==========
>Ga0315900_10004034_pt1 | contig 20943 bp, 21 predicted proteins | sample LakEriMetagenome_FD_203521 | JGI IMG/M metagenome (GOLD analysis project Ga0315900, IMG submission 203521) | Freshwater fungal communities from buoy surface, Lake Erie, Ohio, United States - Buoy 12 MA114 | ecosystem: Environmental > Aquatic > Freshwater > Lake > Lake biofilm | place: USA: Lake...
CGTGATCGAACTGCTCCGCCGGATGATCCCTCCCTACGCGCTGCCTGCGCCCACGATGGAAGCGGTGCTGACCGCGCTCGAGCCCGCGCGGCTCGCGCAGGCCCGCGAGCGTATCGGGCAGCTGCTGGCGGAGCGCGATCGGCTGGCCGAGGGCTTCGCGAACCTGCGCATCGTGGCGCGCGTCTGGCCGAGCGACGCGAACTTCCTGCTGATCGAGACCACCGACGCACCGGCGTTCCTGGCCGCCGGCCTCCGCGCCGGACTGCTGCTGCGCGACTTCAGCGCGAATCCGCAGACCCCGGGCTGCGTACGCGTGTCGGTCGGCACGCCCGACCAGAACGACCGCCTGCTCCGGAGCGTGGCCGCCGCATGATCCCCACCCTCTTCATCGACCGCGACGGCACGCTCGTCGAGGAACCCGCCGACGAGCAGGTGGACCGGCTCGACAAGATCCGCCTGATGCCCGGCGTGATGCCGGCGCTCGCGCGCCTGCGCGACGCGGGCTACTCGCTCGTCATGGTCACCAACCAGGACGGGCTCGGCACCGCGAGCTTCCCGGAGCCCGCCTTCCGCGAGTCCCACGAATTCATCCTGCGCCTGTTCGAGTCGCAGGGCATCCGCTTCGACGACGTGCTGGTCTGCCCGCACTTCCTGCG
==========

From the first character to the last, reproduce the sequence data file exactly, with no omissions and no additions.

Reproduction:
>Ga0315900_10004034_pt1 | contig 20943 bp, 21 predicted proteins | sample LakEriMetagenome_FD_203521 | JGI IMG/M metagenome (GOLD analysis project Ga0315900, IMG submission 203521) | Freshwater fungal communities from buoy surface, Lake Erie, Ohio, United States - Buoy 12 MA114 | ecosystem: Environmental > Aquatic > Freshwater > Lake > Lake biofilm | place: USA: Lake...
CGTGATCGAACTGCTCCGCCGGATGATCCCTCCCTACGCGCTGCCTGCGCCCACGATGGAAGCGGTGCTGACCGCGCTCGAGCCCGCGCGGCTCGCGCAGGCCCGCGAGCGTATCGGGCAGCTGCTGGCGGAGCGCGATCGGCTGGCCGAGGGCTTCGCGAACCTGCGCATCGTGGCGCGCGTCTGGCCGAGCGACGCGAACTTCCTGCTGATCGAGACCACCGACGCACCGGCGTTCCTGGCCGCCGGCCTCCGCGCCGGACTGCTGCTGCGCGACTTCAGCGCGAATCCGCAGACCCCGGGCTGCGTACGCGTGTCGGTCGGCACGCCCGACCAGAACGACCGCCTGCTCCGGAGCGTGGCCGCCGCATGATCCCCACCCTCTTCATCGACCGCGACGGCACGCTCGTCGAGGAACCCGCCGACGAGCAGGTGGACCGGCTCGACAAGATCCGCCTGATGCCCGGCGTGATGCCGGCGCTCGCGCGCCTGCGCGACGCGGGCTACTCGCTCGTCATGGTCACCAACCAGGACGGGCTCGGCACCGCGAGCTTCCCGGAGCCCGCCTTCCGCGAGTCCCACGAATTCATCCTGCGCCTGTTCGAGTCGCAGGGCATCCGCTTCGACGACGTGCTGGTCTGCCCGCACTTCCTGCG